It was only a little more than a month ago that the Supreme Court issued its opinion in Rodriguez v. United States, 135 S. Ct. 1609 (2015), holding that it is unlawful for officers to prolong a traffic stop beyond the time reasonably required to complete the purpose of the stop. But anyone expecting Rodriguez to dramatically reshape the caselaw landscape for suppression litigation was bound to be disappointed. Today's Zuniga opinion --- apparently the first in the Sixth Circuit to cite Rodriguez --- suggests that the Sixth Circuit is unlikely to use Rodriguez to justify suppression in many more traffic stops than it had previously.
Mr. Zuniga was driving a truck that passed a police car and then allegedly spent too much time between lanes while merging back. This was enough to constitute an "improper or unsafe lane change" and an "improper or unsafe lane usage," which are, evidently, crimes. Perhaps unsurprisingly, the traffic stop lasted longer than is normally required to issue a citation for an improper lane change. Indeed, it took thirty minutes, and it involved a dog, a drill, and a fiber-optic scope to view inside the vehicle's fuel tank. (Did we mention that Mr. Zuniga was Hispanic and driving a vehicle with out-of-state plates?) If you think this sounds a lot like the facts of Rodriguez, you're not that far off. But the Zuniga opinion's preferred method of sidestepping Rodriguez is to find that the officer was perfectly reasonable in prolonging stop because Mr. Zuniga (1) admitted to not being an undocumented immigrant, (2) took too long in pulling over, (3) acted "nervously" in speaking with officers, (4) gave inconsistent responses regarding his travel plans, and, most damningly, (5) the FBI had received some information that a vehicle matching the description of Mr. Zuniga's truck was involved in drug activity. Thus, the officer "had reasonable suspicion to extend the stop for further investigation."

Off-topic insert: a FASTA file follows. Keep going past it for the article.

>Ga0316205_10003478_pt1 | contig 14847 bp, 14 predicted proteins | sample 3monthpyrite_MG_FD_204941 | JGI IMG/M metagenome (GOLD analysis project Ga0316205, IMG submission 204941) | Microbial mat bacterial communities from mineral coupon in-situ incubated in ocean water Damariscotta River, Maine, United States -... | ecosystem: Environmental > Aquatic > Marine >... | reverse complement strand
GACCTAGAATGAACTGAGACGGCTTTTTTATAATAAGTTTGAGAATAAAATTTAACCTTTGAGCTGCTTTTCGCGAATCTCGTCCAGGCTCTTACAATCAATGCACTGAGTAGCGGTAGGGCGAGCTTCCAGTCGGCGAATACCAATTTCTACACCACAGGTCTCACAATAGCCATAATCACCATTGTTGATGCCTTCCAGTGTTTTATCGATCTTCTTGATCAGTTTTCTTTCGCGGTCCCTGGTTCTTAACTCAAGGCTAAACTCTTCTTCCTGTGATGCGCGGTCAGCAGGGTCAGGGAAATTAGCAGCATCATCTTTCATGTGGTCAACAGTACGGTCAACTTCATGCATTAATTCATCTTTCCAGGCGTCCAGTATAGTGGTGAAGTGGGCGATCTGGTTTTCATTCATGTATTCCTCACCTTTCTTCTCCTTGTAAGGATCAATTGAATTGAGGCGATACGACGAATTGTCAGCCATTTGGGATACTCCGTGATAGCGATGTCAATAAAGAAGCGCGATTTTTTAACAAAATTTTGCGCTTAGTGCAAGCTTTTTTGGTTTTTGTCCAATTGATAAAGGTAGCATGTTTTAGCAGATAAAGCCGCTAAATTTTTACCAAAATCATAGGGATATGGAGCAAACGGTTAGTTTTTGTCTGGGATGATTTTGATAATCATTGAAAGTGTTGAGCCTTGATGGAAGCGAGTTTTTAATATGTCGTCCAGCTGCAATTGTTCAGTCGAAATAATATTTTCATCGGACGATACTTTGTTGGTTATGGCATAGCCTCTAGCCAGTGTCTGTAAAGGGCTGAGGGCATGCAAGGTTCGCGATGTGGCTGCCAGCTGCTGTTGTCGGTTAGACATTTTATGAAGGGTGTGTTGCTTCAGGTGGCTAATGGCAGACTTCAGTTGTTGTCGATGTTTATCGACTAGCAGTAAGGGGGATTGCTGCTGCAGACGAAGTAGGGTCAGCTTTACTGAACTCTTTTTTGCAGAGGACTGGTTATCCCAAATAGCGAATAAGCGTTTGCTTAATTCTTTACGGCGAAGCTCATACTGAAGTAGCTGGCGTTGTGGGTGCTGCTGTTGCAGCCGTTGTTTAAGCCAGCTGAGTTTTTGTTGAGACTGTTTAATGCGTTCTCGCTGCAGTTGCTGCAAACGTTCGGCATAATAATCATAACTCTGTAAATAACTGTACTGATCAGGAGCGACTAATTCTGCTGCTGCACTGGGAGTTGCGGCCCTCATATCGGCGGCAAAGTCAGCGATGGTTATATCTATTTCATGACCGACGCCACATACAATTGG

This result is not entirely surprising under the facts of this case, but it suggests that the circuit courts will take a limited view Rodriguez's holding, and it certainly hints at where Rodriguez litigation will focus in the district courts.